After seeing this segment (see below) on the Daily Show, my business partner and I decided we wanted to volunteer our time to helping returning vets tailor their resume to reflect civilian terminology . I have searched for and reached out to countless agencies/groups that supposedly help local (Los Angeles) veterans re-enter the workforce, and have not to receive a single reply.

 

We prefer to go local, so we can meet people, but we are also fine with other agencies that are nationally focused. If anyone knows of such an organization where we can donate our time, I would appreciate the information.

 

http://www.thedailyshow.com/watch/wed-october-24-2012/exclusive---e...

 

Thanks!

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Hi Janine,

I tried, too. Though we don't offer resume services I wanted to be able contribute as well. I didn't really get much response, either. It appears some of the companies and groups involved get grants, etc. so maybe that's their focus vs. actually providing the help. I did go to the Wounded Warriors project website, and other then monetary donations they normally will send back an automated reply to the submission of the volunteer form. Someone finally did get back to me from WWP about 2 months later, I got one resume. Reviewed it, made some changes/suggestions and offered to help further. Sent it all back to the candidate and copied the WWP person. The veteran never returned my call, did email me though and thank me. The WWP person emailed me about a month later asking if I had worked with the veteran. I sent him the correspondence and again offered to help anyone else. No more communication from WWP, so I don't know if there was any issue with what we had done - not that is was much - or they just have enough people assisting? 

Good luck, and I think it's great that you are making the effort.

Janine

Try starting with the VA. (http://www.va.gov/)  They have an initiative to educate Vets on how to translate their skills to civilian terms.  I firmly believe that Employers need the same training.

Good luck and keep the passion going!

Hi Janine, I used to work for the Employment Security Office and spent a few months as a Veteran and Family Employment Rep as well... I feel your pain.

 

As an employer / recruiter trying to help it is very hit and miss. There is so much noise about employers "ignoring" our Veterans when in reality many of us face this same issue - we WANT to help, but no one seems to want to let us in. :) I've finally given up on the "formal" organizations like WorkSource or any DoD funded organizations and started looking at non-profits. I've signed up to be a mentor with a local (Seattle) area organization called Boots to Shoes. I'm hoping to be able to do some good that way.

 

I honestly don't know how to fix this.

Janine,

My experience has been "somewhat" the same, even though I am a veteran (navy) myself. I work with veterans who are referred to me through veterans. I've never worked with a veterans' organization who is in the business of helping veterans. The closest I came to it was writing a series of job advice columns for veterans job boards and, through the grapevine, veterans started opening up and coming to me for help, But, it's been a hot and cold relationship.

My personal feeling is that your experience is part due to the veterans themselves and part due to what they are told in their separation briefings and part due to the contracts that private organizations have with the Federal government.

Let me start with the veterans. Despite email, social media, etc. military service members still live a very insulated life. It's amazing to me now that I was like that years ago when I left the Navy. But, the military has his secret code that more or less distrusts outsiders. Only if you can get over this hump can one really help.

Next. Every separating military service member goes through exit interviews where they are explained about benefits and given basic "career transition" training. I have heard often enough that the veteran community has complained about this training program. And, I have been told by veterans that the trainers discourage veterans to use "outsiders." Of course, this is an allegation. I recall my exit interview and I was told to stick to Veteran counselors. In any event, this already creates resistance in the vets for seeking for help.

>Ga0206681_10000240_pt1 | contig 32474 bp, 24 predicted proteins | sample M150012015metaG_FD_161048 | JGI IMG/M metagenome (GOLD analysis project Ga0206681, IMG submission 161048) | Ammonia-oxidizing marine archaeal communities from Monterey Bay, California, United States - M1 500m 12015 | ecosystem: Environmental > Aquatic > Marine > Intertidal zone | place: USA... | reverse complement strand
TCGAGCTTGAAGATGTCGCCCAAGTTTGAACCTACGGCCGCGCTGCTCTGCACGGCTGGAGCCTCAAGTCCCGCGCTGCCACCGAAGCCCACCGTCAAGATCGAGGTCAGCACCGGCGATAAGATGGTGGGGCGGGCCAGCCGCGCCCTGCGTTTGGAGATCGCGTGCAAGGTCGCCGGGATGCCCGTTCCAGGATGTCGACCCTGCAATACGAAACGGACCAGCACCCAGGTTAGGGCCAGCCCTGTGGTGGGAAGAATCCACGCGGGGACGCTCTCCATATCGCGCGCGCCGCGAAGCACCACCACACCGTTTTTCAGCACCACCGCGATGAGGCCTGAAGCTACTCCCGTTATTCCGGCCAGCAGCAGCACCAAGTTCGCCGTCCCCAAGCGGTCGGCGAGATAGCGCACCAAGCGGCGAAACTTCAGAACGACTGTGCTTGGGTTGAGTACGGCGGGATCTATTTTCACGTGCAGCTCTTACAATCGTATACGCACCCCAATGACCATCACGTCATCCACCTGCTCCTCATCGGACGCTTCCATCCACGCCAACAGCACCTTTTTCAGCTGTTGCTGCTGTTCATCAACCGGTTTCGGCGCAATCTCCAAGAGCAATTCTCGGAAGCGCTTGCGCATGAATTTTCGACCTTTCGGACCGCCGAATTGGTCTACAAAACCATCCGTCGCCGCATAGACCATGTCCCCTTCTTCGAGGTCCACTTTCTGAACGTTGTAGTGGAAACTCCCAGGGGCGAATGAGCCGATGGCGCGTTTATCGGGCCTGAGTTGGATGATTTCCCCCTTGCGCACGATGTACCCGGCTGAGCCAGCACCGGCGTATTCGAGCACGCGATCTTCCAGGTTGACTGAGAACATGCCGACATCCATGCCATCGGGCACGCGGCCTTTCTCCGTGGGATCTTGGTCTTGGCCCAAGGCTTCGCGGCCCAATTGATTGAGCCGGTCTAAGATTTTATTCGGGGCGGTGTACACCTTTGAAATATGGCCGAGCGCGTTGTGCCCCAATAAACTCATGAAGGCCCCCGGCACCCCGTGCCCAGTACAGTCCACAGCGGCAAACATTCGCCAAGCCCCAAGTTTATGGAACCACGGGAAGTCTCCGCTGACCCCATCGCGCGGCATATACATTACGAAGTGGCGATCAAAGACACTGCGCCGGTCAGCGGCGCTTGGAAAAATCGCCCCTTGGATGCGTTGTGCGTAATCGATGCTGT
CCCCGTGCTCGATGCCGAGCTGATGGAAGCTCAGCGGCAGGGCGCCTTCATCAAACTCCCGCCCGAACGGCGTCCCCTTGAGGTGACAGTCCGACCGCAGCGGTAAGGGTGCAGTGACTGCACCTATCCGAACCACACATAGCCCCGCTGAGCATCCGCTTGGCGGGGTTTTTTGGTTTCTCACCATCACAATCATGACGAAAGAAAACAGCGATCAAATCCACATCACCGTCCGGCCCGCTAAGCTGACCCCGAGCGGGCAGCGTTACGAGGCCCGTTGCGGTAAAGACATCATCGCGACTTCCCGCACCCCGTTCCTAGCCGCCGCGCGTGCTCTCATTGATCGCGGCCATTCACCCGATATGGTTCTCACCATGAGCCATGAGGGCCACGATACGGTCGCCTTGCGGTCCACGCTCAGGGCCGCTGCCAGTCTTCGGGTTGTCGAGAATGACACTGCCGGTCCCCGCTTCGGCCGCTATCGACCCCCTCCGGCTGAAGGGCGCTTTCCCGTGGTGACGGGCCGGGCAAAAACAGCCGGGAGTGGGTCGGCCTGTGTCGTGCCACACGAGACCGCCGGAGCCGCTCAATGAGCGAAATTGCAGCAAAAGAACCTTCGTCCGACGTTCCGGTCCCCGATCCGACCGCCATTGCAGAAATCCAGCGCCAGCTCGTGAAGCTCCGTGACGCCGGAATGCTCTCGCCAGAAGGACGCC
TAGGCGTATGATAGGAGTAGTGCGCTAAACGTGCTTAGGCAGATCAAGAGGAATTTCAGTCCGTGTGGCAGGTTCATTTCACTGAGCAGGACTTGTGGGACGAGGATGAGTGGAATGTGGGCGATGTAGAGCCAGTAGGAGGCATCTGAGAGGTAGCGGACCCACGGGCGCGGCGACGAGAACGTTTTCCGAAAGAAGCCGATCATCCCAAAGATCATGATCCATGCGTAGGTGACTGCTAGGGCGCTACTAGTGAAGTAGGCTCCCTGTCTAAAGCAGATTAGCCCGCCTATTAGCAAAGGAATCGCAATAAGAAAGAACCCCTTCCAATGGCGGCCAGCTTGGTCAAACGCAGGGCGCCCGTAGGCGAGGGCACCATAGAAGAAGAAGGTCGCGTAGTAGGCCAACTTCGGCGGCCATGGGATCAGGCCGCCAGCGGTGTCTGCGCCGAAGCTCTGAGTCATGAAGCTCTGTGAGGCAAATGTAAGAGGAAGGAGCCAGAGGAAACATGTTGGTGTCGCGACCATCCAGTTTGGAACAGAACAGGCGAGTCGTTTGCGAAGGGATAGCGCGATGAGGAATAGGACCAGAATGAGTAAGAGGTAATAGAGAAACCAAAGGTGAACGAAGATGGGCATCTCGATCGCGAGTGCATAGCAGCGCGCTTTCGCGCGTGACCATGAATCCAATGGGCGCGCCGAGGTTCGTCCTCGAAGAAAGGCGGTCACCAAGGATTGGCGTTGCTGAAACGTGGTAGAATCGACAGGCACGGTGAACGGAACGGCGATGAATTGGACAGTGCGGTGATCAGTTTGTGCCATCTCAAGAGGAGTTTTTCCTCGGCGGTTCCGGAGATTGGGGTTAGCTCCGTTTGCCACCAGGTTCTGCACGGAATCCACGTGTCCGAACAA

Next: The VA. While I think my doctor at the VA is the best doctor I have had in my entire life, as far as the VA's career assistance services, good luck on getting a call back. I think the problem is that the managers involved with the VA's career services are federal employees. So, to get a Federal job, most of the time you need to be a vet. So, it's likely the people who make decisions are veterans and are isolated as well. After all, they want to keep their fitreps high and going to the outside may not be good for their VA careers. This is only a guess on my part. But it is my belief.

Next: Once I did a resume for a Captain. He loved it so much he invited me to a Naval base to give a presentation. I gave a free presentation with a packed room of vets and the common complaint was, "Why aren't we bing told this stuff (who to write an online resume?) I asked the Captain about this complaint. He told me: "turf wars." The people who provided career transition services were Federal contractors. Their revenue was based on the number of military veterans who came to their office. So, they purposely did not want to work with outsiders.

If you can connect with vets one on one, they are eager for help. Unfortunately, there are many roadblocks.

Randall

http://fs5consulting.com

Hi Amber - thanks for your insight as well. I almost wonder if we should just attend one of the veteran job fairs and just network - seems to be the best way we do any aspect of our job! Thanks again!

Amber said:

Hi Janine,

I tried, too. Though we don't offer resume services I wanted to be able contribute as well. I didn't really get much response, either. It appears some of the companies and groups involved get grants, etc. so maybe that's their focus vs. actually providing the help. I did go to the Wounded Warriors project website, and other then monetary donations they normally will send back an automated reply to the submission of the volunteer form. Someone finally did get back to me from WWP about 2 months later, I got one resume. Reviewed it, made some changes/suggestions and offered to help further. Sent it all back to the candidate and copied the WWP person. The veteran never returned my call, did email me though and thank me. The WWP person emailed me about a month later asking if I had worked with the veteran. I sent him the correspondence and again offered to help anyone else. No more communication from WWP, so I don't know if there was any issue with what we had done - not that is was much - or they just have enough people assisting?